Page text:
Why the Prediction That Christ Would Come May 21 Was Wrong (Part 5 of 8)

by | May 27, 2011 | Current Events, Eschatology

The third thing that must be considered regarding Matthew 24:36 is …

III. Its Contextual Confirmation

False teachers have always quoted Scripture. 2 Peter 3:15-16 says: “and regard the patience of our Lord as salvation; just as also our beloved brother Paul, according to the wisdom given him, wrote to you, as also in all his letters, speaking in them of these things, in which are some things hard to understand, which the untaught and unstable distort, as they do also the rest of the Scriptures, to their own destruction.” The problem with the heretic’s use of Scripture is that they always quote it out of context. One of the marks of false teaching is that it quotes Scripture but without regard to its context.

This is also true of the perversion of Scripture that we are now considering. It quotes and interprets Matt. 24:36 without regard to its biblical context. It is, therefore, my purpose to show you very carefully what this verse means within its context. We will look at the immediately preceding context, the immediately succeeding context, and the broader New Testament context.

A. The Immediately Preceding Context

The significant thing that we learn about verse 36 when we read the preceding context is that it is a part of a contrast.

Matthew 24:34-36 “Truly I say to you, this generation will not pass away until all these things take place. Heaven and earth will pass away, but My words will not pass away. But of that day and hour no one knows, not even the angels of heaven, nor the Son, but the Father alone.”

What is the contrast here? It is between the “all these things” of v. 34 and “that day and hour” of v. 36. If “that day and hour” refers, as we have seen, to the second coming of Christ, to what does the phrase, “all these things,” refer? To answer this question look at Matt. 24:1-3. Their questions show that the disciples were in danger of confusing two distinct events: the destruction of Jerusalem and the second coming of Christ. The contrast of vv. 34-36 is intended to clear up this confusion for them. “All these things”, therefore, refers to all those events associated with the destruction of the temple and Jerusalem. “That day and hour” refers to the events associated with the second coming of Christ proper.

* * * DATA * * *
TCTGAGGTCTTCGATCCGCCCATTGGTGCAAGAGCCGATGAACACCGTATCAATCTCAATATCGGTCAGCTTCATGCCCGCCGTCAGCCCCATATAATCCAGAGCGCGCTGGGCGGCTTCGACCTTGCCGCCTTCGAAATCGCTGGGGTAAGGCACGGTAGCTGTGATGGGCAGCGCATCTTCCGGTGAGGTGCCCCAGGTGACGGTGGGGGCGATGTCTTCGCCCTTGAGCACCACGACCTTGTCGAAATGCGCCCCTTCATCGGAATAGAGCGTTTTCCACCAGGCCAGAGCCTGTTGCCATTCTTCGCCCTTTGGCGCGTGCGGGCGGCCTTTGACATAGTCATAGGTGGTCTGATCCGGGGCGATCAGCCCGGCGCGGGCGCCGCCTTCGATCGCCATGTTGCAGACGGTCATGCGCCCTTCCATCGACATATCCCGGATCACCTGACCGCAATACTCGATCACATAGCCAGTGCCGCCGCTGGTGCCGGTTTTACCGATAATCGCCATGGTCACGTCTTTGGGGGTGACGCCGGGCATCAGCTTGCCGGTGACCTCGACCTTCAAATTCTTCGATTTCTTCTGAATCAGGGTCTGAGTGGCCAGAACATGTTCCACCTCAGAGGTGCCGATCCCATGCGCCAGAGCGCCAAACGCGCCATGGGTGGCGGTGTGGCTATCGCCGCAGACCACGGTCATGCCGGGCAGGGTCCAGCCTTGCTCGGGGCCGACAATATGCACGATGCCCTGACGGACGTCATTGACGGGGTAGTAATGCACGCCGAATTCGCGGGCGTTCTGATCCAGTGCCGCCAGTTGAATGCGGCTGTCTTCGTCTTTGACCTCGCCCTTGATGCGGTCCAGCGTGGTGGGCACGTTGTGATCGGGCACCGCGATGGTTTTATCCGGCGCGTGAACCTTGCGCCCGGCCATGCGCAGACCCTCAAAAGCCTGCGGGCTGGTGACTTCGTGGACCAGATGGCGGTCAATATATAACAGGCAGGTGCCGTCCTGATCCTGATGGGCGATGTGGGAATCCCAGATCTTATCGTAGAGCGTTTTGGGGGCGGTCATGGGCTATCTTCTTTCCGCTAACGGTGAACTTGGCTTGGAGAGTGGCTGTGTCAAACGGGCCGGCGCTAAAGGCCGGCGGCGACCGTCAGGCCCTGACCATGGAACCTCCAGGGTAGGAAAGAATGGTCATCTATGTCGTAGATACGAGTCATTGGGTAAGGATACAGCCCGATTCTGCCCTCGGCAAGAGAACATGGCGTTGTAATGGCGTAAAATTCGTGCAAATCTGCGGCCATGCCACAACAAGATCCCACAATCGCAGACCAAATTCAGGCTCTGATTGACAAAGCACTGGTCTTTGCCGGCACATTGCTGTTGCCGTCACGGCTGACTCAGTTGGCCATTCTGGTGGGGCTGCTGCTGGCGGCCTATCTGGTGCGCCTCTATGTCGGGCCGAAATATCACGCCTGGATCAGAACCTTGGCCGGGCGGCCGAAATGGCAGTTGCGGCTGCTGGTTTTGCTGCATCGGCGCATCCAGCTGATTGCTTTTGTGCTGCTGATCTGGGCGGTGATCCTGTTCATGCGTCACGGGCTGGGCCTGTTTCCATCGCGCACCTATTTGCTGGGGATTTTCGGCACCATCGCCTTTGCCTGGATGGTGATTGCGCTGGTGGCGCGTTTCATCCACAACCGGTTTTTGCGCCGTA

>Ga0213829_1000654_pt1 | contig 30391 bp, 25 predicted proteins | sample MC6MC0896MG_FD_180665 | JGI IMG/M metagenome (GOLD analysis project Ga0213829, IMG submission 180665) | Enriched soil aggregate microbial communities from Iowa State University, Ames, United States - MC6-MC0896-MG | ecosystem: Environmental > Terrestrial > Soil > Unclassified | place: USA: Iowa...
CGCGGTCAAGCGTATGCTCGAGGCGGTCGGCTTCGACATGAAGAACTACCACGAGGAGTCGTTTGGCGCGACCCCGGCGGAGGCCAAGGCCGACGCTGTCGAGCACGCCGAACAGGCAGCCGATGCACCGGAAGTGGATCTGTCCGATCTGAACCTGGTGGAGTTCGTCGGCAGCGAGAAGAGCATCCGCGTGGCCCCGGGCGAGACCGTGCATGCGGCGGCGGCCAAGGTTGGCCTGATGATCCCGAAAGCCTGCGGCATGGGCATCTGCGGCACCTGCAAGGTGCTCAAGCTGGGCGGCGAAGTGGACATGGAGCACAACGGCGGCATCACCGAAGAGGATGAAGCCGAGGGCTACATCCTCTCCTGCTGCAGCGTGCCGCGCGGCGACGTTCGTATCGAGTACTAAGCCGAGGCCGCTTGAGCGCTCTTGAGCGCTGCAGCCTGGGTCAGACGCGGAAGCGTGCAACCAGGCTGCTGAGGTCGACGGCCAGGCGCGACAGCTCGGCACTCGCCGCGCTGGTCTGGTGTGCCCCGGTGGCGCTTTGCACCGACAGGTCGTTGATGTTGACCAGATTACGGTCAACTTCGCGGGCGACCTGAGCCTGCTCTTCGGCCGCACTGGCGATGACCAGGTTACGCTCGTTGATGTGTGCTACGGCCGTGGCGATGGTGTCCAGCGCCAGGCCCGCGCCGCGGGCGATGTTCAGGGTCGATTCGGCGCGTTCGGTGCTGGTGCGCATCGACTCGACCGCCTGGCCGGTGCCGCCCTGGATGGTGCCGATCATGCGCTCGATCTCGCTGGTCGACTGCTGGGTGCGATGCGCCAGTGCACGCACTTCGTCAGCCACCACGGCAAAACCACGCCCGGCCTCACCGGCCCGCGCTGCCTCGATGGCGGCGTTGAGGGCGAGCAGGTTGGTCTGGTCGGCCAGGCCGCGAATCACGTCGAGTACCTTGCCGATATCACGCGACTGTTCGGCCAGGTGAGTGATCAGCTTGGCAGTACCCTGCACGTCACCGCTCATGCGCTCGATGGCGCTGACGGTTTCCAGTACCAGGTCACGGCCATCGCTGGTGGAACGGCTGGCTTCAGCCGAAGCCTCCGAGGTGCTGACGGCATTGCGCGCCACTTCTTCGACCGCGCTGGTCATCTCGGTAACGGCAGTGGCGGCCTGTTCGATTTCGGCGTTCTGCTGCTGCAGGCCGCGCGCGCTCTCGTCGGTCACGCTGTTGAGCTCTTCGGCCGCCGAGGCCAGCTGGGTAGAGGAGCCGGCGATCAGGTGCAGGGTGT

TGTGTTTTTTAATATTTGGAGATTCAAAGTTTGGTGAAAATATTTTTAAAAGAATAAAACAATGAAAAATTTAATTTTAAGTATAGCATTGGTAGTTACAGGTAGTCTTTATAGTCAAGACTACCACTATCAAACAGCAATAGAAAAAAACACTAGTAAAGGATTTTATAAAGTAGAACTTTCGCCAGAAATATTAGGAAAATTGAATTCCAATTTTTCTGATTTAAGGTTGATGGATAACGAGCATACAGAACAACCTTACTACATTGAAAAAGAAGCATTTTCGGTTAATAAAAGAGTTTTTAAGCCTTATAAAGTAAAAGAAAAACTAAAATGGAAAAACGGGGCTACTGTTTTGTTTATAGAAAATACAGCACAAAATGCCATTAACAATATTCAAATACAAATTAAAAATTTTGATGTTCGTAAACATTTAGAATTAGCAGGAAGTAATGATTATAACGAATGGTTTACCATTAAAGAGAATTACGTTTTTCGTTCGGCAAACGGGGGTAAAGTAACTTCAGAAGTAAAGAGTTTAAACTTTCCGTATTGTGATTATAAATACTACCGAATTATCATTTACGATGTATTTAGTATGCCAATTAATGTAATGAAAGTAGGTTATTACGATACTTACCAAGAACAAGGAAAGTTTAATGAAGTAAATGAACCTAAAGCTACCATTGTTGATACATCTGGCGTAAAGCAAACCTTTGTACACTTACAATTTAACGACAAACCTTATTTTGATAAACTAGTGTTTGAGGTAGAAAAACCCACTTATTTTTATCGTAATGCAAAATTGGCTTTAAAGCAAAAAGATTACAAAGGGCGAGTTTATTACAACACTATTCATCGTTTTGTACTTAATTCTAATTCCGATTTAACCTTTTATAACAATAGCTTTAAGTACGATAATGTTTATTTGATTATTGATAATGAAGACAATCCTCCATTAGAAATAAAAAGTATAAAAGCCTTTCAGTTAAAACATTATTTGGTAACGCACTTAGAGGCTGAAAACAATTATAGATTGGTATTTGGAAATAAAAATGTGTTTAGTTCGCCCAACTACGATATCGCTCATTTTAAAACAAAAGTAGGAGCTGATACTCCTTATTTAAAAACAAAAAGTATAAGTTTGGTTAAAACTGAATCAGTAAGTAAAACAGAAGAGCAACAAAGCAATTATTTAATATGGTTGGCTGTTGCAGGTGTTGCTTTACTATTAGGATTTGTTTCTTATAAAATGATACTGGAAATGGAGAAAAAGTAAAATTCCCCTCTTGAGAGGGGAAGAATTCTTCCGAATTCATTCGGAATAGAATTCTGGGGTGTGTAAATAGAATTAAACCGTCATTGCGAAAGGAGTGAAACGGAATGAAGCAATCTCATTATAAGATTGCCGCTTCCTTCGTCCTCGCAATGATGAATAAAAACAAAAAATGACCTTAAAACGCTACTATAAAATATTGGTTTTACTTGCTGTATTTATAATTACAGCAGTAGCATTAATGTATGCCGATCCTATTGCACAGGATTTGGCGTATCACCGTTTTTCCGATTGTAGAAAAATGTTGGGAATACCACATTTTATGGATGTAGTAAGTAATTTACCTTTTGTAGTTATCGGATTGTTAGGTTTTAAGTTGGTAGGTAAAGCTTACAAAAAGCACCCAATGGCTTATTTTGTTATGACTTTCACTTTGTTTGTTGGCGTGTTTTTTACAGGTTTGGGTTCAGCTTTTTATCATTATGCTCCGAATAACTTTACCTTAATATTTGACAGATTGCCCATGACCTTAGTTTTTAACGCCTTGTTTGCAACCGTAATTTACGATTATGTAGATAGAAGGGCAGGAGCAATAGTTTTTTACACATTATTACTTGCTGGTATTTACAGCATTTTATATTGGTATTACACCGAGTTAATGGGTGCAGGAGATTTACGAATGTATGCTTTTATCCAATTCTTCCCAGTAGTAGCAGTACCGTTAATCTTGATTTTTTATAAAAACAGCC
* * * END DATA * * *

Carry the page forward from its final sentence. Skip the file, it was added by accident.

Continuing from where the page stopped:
Here we come to the crucial point for our purposes. How does Christ contrast these two events? He gives a time-sign for the destruction of Jerusalem. He gives no time-sign for the second coming of Christ. Notice: “This generation will not pass away until all these things take place … but of that day and hour no one knows…” Do you see the contrast Jesus makes in these verses? He contrasts the giving of a time-sign for the destruction of Jerusalem with the giving of no time-sign for His Second Coming. He gives a very broad time-sign for the destruction of Jerusalem—this generation. The destruction of Jerusalem, he says, will occur sometime in the next forty years, but I give you no time-sign at all for my own coming.

What does this mean for our interpretation of Matt. 24:36? Is Jesus saying, what the date-setters assert, that we cannot know the day or hour, but we can know the week, month, or year? Obviously not! The contrast is not between the day and the month or between knowing week, but not the hour. It is between a broad time-sign encompassing a period of forty years and no time-sign at all. Jesus determined the date of the destruction of Jerusalem to within forty years, but He gives no time-sign for His coming at all. What nonsense this makes of the claims of the date-setters to know even the year of Christ’s coming! Far from knowing the week, month, or year, we do not even know the generation of Christ’s coming!

B. The Immediately Succeeding Context

In the following context Jesus calls upon his disciples to be constantly alert for His return (Matt. 24:42-44, 50; 25:13). These commands to be alert for His coming assume that even then the timing of His coming was completely unknown. If the week and month of Christ’s return could be known, as the date-setters suggest, then the early disciples would not have had to be constantly alert. Clearly, then, when Jesus says that you do not know the day or hour of my return, He means to say that its timing is completely unknown, therefore you must be always ready.

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Is the covenant of works biblical? | Tom Hicks

Is the covenant of works biblical? | Tom Hicks

The Reformed confessions of faith all affirm that God made a “covenant of works” with Adam in the Garden of Eden. For example, The Second London Baptist Confession 20.1 explicitly refers to this covenant: “The covenant of works being broken by sin, and made...

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